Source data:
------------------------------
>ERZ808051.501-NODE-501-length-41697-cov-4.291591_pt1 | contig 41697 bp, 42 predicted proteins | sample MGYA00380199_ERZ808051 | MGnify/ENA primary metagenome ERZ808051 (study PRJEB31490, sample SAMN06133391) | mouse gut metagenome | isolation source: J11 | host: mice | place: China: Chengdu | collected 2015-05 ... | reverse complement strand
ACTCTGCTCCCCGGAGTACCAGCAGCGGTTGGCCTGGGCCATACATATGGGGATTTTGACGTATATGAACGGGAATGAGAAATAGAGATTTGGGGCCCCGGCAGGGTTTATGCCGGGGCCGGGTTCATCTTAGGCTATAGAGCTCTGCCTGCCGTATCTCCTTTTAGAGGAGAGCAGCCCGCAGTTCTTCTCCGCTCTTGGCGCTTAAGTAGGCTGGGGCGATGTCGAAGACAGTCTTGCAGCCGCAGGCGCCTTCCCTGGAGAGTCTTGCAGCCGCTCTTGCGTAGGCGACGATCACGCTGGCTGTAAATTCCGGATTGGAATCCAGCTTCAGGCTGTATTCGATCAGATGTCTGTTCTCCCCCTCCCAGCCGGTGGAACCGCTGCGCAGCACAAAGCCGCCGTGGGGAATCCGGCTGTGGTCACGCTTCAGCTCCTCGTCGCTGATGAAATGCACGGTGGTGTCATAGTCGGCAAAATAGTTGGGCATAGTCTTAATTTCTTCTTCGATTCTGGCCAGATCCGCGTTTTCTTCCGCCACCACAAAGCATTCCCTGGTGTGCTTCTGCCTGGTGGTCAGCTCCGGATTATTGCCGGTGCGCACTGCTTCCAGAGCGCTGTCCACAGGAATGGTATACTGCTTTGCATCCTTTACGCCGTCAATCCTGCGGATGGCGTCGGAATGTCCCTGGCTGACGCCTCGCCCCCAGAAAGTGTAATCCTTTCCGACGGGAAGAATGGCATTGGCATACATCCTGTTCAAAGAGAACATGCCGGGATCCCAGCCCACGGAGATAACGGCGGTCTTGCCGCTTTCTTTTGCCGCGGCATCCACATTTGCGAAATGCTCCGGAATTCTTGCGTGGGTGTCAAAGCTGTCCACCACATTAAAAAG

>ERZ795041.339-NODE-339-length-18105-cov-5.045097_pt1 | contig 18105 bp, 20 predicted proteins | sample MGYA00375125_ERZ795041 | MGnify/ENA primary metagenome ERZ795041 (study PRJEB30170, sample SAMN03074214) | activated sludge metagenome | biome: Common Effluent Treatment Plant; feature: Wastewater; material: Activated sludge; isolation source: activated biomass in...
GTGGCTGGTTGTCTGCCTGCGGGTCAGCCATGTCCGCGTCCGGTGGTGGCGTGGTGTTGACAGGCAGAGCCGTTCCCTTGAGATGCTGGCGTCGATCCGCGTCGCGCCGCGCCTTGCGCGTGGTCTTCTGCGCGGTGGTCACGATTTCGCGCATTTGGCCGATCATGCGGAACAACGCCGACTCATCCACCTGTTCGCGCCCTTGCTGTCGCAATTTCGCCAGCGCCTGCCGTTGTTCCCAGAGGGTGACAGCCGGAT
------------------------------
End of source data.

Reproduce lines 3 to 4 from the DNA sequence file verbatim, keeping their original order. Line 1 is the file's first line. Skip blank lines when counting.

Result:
>ERZ795041.339-NODE-339-length-18105-cov-5.045097_pt1 | contig 18105 bp, 20 predicted proteins | sample MGYA00375125_ERZ795041 | MGnify/ENA primary metagenome ERZ795041 (study PRJEB30170, sample SAMN03074214) | activated sludge metagenome | biome: Common Effluent Treatment Plant; feature: Wastewater; material: Activated sludge; isolation source: activated biomass in...
GTGGCTGGTTGTCTGCCTGCGGGTCAGCCATGTCCGCGTCCGGTGGTGGCGTGGTGTTGACAGGCAGAGCCGTTCCCTTGAGATGCTGGCGTCGATCCGCGTCGCGCCGCGCCTTGCGCGTGGTCTTCTGCGCGGTGGTCACGATTTCGCGCATTTGGCCGATCATGCGGAACAACGCCGACTCATCCACCTGTTCGCGCCCTTGCTGTCGCAATTTCGCCAGCGCCTGCCGTTGTTCCCAGAGGGTGACAGCCGGAT